Back in the 1970s, Labour used to dismiss the Scottish National Party as the “tartan Tories”. It never made a great deal of sense, since the SNP has generally been significantly to the left of Labour. Moreover, the SNP and the Conservatives have been bitter enemies because of the defining issue of the Union.
Until now – for something very strange has happened in Holyrood: The two parties which were at each other’s throats only six weeks ago, have suddenly discovered that they really get on rather well. Before the election Alex Salmond said that the only people he would refuse to do business with was the Tory party. Yet since he became First Minister he has been doing little else. The tartan Tories are back.
The rapprochement is most striking at First Minister’s Question Time, which has turned into the Eck and Bella show. The Conservative leader, Annabel Goldie, has been performing the role of straight-lady to Alex Salmond, feeding him knowing lines like “When will the First Minister next be meeting the Prime Minister, and what will they discuss..” Ho ho.
But Labour aren’t laughing. If it hadn’t been for the Tory refusal to join in Jack McConnell’s ‘pan unionist anti-SNP coalition’ after May 3rd, Alex Salmond wouldn’t be taking First Ministers questions at all. In a very real sense, the Tories gave Salmond his chance to seize power – and they have kept supporting him. After the emergency statement over the Libyan memorandum, Annabel was almost more indignant than Alex Salmond.
It’s not the Green party that has been keeping this nationalist government alive, but the blue party. The Tories have saved the nationalist administration from defeat on two crucial occasions – both times on the vexed issue of Edinburgh’s trams. The Tories support the light rail project, but you’d be hard put to tell, because in the two knife-edge votes they have backed Salmond against Labour and the Lib Dems.
This has infuriated the Liberal Democrats, who simply cannot believe that the Tories – the great defenders of the Union – should be giving aid and comfort to the Nationalists. Last week, the Liberal Democrat transport spokesman, Tavish Scott, dissolved into rage during the trams debate, accusing the Conservatives of “fraudulent opportunism”.
Indeed, the Tory and SNP elections manifestos disagreed on everything from local income tax to the referendum on independence. But that hasn’t stopped the Tories and the SNP doing deals on policy behind the scenes. This is most striking on law and order. Last week, the SNP Justice Secretary, Kenny MacAskill, adopted the Conservative hard line on sex criminals, agreeing to satellite tracking and even lie detector tests to stop registered sex offenders from going to ground. He is also looking at DNA retention, bail and sentencing policy.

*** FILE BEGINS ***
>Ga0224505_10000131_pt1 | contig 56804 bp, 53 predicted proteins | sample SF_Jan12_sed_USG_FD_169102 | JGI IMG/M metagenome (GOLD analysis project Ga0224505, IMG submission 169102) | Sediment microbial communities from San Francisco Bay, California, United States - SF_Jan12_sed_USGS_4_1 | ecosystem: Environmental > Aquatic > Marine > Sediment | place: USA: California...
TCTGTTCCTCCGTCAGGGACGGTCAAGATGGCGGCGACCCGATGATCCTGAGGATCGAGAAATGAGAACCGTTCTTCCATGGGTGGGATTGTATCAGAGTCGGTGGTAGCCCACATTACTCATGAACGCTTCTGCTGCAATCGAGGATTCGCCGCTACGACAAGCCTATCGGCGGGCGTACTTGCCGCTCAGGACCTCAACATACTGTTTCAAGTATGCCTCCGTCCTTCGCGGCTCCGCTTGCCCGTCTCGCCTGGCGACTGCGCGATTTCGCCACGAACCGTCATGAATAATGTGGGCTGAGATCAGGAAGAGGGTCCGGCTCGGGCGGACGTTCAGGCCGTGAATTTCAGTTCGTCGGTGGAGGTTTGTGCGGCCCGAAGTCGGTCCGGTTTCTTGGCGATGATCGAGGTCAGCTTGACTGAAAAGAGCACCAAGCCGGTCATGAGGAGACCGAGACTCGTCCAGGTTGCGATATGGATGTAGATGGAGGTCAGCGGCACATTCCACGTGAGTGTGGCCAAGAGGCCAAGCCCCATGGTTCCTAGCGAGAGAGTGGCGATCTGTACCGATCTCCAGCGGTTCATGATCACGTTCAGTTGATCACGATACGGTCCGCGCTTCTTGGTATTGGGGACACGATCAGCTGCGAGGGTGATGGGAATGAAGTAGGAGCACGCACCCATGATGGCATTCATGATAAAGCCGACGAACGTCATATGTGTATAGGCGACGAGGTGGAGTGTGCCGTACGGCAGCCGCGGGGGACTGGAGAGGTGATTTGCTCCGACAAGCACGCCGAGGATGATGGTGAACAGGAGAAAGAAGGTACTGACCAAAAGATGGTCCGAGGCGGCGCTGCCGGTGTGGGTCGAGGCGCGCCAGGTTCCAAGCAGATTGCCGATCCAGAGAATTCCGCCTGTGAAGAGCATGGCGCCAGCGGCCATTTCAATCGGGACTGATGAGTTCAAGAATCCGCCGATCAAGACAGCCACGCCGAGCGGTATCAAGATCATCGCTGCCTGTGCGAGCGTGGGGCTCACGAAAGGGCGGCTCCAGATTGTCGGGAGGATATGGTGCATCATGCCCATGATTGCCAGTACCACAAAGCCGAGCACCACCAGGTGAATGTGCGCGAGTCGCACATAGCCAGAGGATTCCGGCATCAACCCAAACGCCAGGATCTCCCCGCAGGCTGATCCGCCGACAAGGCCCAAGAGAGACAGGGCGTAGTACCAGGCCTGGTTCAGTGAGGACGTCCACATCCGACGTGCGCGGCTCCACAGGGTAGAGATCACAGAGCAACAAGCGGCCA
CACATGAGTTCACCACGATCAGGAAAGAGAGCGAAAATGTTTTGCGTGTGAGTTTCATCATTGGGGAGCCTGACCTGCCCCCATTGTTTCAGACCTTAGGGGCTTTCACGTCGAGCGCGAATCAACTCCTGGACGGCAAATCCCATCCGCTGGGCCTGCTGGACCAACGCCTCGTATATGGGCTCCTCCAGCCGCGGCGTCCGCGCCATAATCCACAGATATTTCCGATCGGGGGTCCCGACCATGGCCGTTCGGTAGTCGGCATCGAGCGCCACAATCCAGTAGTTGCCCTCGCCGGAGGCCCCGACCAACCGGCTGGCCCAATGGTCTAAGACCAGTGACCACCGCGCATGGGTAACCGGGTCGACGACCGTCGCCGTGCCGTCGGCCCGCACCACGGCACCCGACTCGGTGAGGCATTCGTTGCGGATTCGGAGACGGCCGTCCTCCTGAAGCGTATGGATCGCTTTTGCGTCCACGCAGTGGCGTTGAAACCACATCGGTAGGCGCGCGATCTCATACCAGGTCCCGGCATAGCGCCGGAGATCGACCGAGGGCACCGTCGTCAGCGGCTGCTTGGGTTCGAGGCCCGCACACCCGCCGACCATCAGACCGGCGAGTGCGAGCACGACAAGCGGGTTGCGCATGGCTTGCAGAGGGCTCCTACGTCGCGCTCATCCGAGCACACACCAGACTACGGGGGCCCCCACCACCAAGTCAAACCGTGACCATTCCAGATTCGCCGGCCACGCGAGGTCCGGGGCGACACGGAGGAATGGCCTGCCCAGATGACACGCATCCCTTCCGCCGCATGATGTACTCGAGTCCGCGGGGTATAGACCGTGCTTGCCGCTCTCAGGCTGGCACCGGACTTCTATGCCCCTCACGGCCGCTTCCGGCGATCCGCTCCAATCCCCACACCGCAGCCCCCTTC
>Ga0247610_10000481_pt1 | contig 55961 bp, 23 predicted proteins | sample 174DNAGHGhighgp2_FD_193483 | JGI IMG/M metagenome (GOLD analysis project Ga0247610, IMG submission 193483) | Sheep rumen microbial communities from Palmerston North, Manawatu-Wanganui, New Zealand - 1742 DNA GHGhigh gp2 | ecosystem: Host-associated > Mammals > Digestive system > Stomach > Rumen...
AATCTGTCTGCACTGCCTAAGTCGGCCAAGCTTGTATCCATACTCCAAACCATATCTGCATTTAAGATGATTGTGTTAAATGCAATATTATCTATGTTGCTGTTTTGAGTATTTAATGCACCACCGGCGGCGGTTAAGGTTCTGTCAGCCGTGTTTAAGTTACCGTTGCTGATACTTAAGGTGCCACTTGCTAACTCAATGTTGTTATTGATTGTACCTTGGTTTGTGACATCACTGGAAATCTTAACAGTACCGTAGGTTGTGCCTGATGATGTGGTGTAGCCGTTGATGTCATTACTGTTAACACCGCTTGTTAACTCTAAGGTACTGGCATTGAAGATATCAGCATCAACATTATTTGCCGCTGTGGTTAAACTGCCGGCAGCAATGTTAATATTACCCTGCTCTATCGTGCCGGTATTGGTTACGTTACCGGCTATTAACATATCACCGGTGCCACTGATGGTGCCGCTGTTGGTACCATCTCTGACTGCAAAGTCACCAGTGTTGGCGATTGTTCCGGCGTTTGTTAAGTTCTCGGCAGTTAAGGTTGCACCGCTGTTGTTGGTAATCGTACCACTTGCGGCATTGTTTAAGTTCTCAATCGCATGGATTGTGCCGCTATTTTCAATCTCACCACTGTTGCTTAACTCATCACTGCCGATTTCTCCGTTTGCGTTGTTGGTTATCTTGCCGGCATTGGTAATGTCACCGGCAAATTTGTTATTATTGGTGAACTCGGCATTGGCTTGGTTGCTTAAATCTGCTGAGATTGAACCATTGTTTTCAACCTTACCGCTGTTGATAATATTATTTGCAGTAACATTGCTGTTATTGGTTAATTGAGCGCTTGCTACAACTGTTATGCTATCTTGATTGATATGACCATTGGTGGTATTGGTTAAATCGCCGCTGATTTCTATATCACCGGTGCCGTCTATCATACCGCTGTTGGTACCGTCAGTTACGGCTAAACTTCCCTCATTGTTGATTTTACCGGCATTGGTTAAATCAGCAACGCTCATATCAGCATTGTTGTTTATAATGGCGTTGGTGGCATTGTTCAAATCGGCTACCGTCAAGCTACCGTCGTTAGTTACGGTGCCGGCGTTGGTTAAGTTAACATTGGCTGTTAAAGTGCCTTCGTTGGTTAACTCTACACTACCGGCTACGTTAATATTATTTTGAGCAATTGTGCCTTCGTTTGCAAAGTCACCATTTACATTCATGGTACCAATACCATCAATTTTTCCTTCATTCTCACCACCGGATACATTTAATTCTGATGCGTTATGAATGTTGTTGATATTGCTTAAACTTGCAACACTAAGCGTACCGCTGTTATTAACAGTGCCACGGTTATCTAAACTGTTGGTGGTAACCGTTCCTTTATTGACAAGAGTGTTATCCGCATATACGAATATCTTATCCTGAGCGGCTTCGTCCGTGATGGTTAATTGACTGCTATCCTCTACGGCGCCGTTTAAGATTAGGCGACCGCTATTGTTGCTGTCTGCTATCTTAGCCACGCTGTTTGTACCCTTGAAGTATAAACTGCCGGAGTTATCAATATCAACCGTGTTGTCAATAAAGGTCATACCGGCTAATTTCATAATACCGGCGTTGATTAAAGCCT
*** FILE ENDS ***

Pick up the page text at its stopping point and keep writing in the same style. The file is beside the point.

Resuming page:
In the coming weeks, the Tories will also support the SNP on issues like cutting business rates, school discipline and hiring 1,000 police. They are hoping to come to an agreement too on cutting council tax. It really is quite remarkable, but if Salmond survives his first hundred days, he will have Annabel to thank.
Now, you might say that it is a pretty high risk strategy for the Scottish Conservative and Unionist Party to be supporting the separatists in power. Shouldn’t Annabel be doing more to defend the United Kingdom she loves? After all, the longer Salmond is allowed to remain in office, the greater surely will be his ability to foment discord between Holyrood and London.
But the Tories were in such dire straights before the last election, flat lining in the opinion polls and failing to benefit in any obvious way from the coming of David Cameron, that something simply had to be done. Tory was a tainted brand, a four letter word, and a generation of Scots had grown up to regard the Tories as “the English Party”. The Tories had to do something to make them relevant again, to get back in the race, and show they were truly Scottish.
Sensing that the future was minority government, they made a declaration before the election that they would not enter any coalition with anyone, but would work on an issue by issue basis. This insulates them, to some extent, from the charge of opportunism. They can defend their actions by saying they have simply been following the logic of consensus politics and trying to get conservative policies implemented.
The Tories have also been influenced the analysis of the historian and former Tory candidate, Michael Fry, who has argued that nationalism is the future of the Right. Beneath the thin crust of collectivism, according to Fry, lies a true Presbyterian Scotland, with a culture of thrift, hard work and self-reliance. The SNP leadership has always been liberal left, but there is no reason to suppose that its voters are. Most SNP seats in the past have tended to come from former Tory areas like the North East. The SNP is a single issue party, with no firm ideological roots in the left or the right – you can be a socialist nationalist or a conservative nationalist, but you are still a nationalist.
Annabel’s gamble is that they can exploit this fluid situation of weak nationalist government to shift the centre of gravity of Scottish politics markedly to the right, and show that Tories can make a difference. At least until the next general election – for one suspects that, if there is achange of government, and David Cameron takes over in Downing Street, that the Tories may lose their enthusiasm for dabbling in Scottish nationalism.
In the meantime, Conservatism is back in business, for the first time in twenty years. They have become the true tartan Tories.